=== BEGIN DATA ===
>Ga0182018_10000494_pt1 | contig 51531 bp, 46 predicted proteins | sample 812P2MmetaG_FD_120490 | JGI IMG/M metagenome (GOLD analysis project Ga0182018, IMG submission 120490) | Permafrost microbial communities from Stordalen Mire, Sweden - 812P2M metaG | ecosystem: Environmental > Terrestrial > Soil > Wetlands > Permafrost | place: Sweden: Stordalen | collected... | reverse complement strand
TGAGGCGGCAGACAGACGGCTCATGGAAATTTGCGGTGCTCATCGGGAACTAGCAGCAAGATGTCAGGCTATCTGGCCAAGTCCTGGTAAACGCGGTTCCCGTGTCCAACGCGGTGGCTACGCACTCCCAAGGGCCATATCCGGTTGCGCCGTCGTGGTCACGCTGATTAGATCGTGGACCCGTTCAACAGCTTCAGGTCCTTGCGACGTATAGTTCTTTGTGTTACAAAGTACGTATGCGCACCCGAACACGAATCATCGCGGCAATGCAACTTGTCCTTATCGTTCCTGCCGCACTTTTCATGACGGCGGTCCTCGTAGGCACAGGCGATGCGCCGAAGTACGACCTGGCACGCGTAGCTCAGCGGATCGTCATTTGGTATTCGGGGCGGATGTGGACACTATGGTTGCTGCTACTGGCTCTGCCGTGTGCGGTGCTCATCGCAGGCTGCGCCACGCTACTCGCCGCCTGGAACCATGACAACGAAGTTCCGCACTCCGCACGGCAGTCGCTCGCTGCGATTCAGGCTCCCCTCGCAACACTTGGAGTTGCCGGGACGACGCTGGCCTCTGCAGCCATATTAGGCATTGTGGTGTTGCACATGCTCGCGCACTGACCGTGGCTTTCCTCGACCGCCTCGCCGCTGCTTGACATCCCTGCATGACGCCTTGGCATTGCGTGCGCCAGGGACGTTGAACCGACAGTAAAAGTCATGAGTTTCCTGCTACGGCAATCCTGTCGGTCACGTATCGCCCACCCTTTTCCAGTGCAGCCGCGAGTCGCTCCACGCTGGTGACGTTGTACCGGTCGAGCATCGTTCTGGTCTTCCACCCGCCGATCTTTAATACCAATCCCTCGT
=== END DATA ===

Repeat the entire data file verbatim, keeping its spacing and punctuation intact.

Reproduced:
>Ga0182018_10000494_pt1 | contig 51531 bp, 46 predicted proteins | sample 812P2MmetaG_FD_120490 | JGI IMG/M metagenome (GOLD analysis project Ga0182018, IMG submission 120490) | Permafrost microbial communities from Stordalen Mire, Sweden - 812P2M metaG | ecosystem: Environmental > Terrestrial > Soil > Wetlands > Permafrost | place: Sweden: Stordalen | collected... | reverse complement strand
TGAGGCGGCAGACAGACGGCTCATGGAAATTTGCGGTGCTCATCGGGAACTAGCAGCAAGATGTCAGGCTATCTGGCCAAGTCCTGGTAAACGCGGTTCCCGTGTCCAACGCGGTGGCTACGCACTCCCAAGGGCCATATCCGGTTGCGCCGTCGTGGTCACGCTGATTAGATCGTGGACCCGTTCAACAGCTTCAGGTCCTTGCGACGTATAGTTCTTTGTGTTACAAAGTACGTATGCGCACCCGAACACGAATCATCGCGGCAATGCAACTTGTCCTTATCGTTCCTGCCGCACTTTTCATGACGGCGGTCCTCGTAGGCACAGGCGATGCGCCGAAGTACGACCTGGCACGCGTAGCTCAGCGGATCGTCATTTGGTATTCGGGGCGGATGTGGACACTATGGTTGCTGCTACTGGCTCTGCCGTGTGCGGTGCTCATCGCAGGCTGCGCCACGCTACTCGCCGCCTGGAACCATGACAACGAAGTTCCGCACTCCGCACGGCAGTCGCTCGCTGCGATTCAGGCTCCCCTCGCAACACTTGGAGTTGCCGGGACGACGCTGGCCTCTGCAGCCATATTAGGCATTGTGGTGTTGCACATGCTCGCGCACTGACCGTGGCTTTCCTCGACCGCCTCGCCGCTGCTTGACATCCCTGCATGACGCCTTGGCATTGCGTGCGCCAGGGACGTTGAACCGACAGTAAAAGTCATGAGTTTCCTGCTACGGCAATCCTGTCGGTCACGTATCGCCCACCCTTTTCCAGTGCAGCCGCGAGTCGCTCCACGCTGGTGACGTTGTACCGGTCGAGCATCGTTCTGGTCTTCCACCCGCCGATCTTTAATACCAATCCCTCGT